“As I reflect on the memories of my father, I think of the Korean people, who, like the salmon, need to return to their original hometown, the place of their birth to begin the next cycle of life. That place begins with our founding mythology of Dangun and is expressed throughout the history of our people in the principles of Hong-ik Ingan. It finds purpose and meaning in the Korean Dream to be a unique, united and independent sovereign nation that can realize our providential destiny to serve and “benefit all of humanity.”
-Hyun Jin Preston Moon – Korean Dream: A Vision for a Unified Korea
Conversations about Korean identity become considerably complex and interesting when taking in account of the Korean Diaspora. Estimated at over 7 million, large and small groups of Koreans have settled across all seven continents and hundreds of countries around the world. Some have worked to retain the Korean language, culture and familial systems while others have acclimated to those of their host country. Some left generations ago, others a few months or years ago and for a myriad of different reasons and circumstances. Some have prospered and others have suffered.
One can imagine that, in traveling hundreds, thousands or even only a few miles outside of the familiar, one might find one’s self more clearly because of the difference. When something as seemingly mundane as the weather also shifts norms in terms of available food, preferred attire, etc, it might make that of the home country all the more distinctive. We can only imagine how it might affect self-understanding in other ways. The rise of Korean Studies at universities from Oxford, the Center for Korea Research at Columbia University and institutes, such as the East Rock Institute in New Haven, CT and many, many others are testaments to this idea.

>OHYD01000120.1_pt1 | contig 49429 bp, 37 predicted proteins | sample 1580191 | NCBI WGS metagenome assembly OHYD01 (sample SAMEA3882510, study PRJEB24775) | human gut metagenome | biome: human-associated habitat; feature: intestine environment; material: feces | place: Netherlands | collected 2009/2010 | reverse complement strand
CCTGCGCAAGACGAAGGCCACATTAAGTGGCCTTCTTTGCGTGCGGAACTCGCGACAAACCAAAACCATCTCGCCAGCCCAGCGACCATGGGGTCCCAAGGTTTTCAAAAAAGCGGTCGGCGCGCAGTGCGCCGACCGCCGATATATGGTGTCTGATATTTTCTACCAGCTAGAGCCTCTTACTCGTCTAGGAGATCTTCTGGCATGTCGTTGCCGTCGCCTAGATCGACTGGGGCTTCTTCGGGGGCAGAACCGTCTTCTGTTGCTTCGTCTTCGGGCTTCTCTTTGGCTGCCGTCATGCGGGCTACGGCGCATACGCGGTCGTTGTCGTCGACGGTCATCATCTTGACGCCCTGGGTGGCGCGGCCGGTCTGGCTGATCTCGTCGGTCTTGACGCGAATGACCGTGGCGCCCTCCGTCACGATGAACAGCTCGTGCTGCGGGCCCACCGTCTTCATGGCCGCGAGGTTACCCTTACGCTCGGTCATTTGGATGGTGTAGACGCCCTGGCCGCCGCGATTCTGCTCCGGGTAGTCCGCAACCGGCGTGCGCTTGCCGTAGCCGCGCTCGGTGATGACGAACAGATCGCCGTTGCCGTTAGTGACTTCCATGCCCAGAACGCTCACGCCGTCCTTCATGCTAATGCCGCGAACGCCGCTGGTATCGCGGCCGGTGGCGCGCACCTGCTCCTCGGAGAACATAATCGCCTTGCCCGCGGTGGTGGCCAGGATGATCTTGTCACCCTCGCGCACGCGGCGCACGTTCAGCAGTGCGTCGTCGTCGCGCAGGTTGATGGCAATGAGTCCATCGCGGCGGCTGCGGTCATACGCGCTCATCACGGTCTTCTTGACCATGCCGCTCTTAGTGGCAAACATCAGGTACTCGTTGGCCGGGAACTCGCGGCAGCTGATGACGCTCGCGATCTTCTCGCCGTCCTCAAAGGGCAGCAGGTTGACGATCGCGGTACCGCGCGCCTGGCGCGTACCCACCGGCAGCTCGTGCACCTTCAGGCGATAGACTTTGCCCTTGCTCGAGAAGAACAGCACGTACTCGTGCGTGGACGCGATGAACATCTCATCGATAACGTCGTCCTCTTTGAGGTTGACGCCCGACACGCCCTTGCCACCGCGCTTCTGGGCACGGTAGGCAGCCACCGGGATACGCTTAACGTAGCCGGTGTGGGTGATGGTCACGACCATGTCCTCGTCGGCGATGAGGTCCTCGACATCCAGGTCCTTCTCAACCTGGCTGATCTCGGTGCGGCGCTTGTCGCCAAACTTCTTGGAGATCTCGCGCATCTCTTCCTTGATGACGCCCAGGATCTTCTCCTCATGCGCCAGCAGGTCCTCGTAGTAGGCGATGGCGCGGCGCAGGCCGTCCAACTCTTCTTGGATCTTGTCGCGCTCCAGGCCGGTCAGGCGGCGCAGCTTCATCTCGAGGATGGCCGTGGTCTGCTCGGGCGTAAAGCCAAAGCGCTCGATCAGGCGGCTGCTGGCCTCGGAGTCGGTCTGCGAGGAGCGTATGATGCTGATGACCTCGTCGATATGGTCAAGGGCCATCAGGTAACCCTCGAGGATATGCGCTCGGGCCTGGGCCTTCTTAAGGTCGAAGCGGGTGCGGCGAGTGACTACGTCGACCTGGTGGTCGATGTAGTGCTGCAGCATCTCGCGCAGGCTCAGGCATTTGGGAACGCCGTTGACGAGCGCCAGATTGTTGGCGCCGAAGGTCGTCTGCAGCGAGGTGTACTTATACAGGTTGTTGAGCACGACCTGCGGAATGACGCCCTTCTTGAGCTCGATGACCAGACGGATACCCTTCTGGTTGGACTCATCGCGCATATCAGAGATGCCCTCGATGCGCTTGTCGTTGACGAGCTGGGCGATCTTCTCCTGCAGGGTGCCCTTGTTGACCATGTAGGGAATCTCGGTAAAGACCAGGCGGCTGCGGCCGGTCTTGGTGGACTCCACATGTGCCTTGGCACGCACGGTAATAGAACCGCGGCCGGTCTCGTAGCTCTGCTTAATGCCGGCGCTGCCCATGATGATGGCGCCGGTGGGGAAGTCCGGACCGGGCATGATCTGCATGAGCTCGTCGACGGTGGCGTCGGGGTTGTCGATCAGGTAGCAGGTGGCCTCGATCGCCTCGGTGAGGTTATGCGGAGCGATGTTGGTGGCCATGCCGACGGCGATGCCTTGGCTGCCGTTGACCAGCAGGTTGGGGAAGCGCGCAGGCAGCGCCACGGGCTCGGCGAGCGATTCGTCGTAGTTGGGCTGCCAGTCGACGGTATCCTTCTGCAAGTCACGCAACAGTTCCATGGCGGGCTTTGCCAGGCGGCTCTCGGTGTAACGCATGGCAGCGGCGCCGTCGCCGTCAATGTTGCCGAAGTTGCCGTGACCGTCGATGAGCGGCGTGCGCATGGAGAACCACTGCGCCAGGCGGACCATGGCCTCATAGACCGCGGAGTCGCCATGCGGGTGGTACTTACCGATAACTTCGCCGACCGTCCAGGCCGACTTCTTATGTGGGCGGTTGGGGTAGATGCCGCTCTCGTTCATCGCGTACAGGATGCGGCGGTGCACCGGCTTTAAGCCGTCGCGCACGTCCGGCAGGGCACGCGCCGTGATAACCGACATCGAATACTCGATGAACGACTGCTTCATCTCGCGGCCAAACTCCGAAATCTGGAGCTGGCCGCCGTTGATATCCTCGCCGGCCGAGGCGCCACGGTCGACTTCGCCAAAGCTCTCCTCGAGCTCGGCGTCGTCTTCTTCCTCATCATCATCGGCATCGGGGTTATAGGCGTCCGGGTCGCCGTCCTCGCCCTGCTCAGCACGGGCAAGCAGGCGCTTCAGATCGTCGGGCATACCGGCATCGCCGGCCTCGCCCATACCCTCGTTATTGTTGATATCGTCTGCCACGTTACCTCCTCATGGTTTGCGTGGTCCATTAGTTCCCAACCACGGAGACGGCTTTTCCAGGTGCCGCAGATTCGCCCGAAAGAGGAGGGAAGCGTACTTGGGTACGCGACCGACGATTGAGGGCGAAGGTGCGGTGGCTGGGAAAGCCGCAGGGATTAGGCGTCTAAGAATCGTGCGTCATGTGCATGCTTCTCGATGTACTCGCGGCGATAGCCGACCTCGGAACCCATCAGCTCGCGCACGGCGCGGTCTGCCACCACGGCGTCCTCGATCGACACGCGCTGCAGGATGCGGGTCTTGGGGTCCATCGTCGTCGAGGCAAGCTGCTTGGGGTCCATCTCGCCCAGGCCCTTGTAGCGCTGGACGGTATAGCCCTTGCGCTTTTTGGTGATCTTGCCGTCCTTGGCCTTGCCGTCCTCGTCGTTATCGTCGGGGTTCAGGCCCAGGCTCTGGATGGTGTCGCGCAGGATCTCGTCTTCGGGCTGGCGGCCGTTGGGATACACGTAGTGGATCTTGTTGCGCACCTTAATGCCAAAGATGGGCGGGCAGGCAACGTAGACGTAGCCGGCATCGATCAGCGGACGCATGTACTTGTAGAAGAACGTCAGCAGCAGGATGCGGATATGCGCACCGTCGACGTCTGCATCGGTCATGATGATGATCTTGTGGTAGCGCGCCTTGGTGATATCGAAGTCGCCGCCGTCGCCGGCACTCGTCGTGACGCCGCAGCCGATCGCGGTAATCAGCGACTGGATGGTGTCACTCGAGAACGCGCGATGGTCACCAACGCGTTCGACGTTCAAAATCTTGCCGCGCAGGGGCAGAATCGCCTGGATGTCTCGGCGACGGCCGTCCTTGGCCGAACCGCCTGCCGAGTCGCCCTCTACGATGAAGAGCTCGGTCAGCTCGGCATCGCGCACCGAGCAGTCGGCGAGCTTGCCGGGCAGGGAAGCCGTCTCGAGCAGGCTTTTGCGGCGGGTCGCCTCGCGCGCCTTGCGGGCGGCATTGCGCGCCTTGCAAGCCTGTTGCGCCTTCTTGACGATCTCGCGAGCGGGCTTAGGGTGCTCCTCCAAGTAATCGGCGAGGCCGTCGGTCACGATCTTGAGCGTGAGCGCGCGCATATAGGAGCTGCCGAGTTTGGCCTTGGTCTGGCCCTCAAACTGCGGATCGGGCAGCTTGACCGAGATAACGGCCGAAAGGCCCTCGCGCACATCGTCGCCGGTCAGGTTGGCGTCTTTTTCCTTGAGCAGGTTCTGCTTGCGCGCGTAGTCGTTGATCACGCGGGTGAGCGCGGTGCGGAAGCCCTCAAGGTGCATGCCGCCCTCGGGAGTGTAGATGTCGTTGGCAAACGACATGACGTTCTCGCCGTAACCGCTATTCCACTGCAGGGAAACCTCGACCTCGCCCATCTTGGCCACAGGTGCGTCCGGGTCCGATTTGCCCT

The Korean Diaspora has had much to offer the peninsula in the past century and a half. The Korean independence movement during the Japanese colonial period was greatly affected and informed by those Koreans living outside of the country. Woodrow Wilson’s 14 Point Declaration, in spite of actual U.S. foreign policy towards Korea itself, inspired a group of young Korean expat visionaries to bring freedom and self-determination to the Korean fatherland. In the 1970s and 80s, the Korean Diaspora also played a role in encouraging the burgeoning pro-democracy movement.
In reflecting on these, one is inclined to invite this same group to contribute then to a vision of a reunified Korea. In some sense, perhaps it is in interacting with the diversity of the world that people of the Korean Diaspora might understand Korea in a way apart from those who have never left. Efforts to retain the best of one’s home culture can be separated out from less helpful aspects that are easier to ascertain in new contexts.
One might hope that in engaging both domestic and expat Korean communities across the globe, we can rediscover our own distinctive identity, history, principles and values to reclaim the Korean destiny and bring “benefit to all humanity.”
To learn more, visit: Korean Dream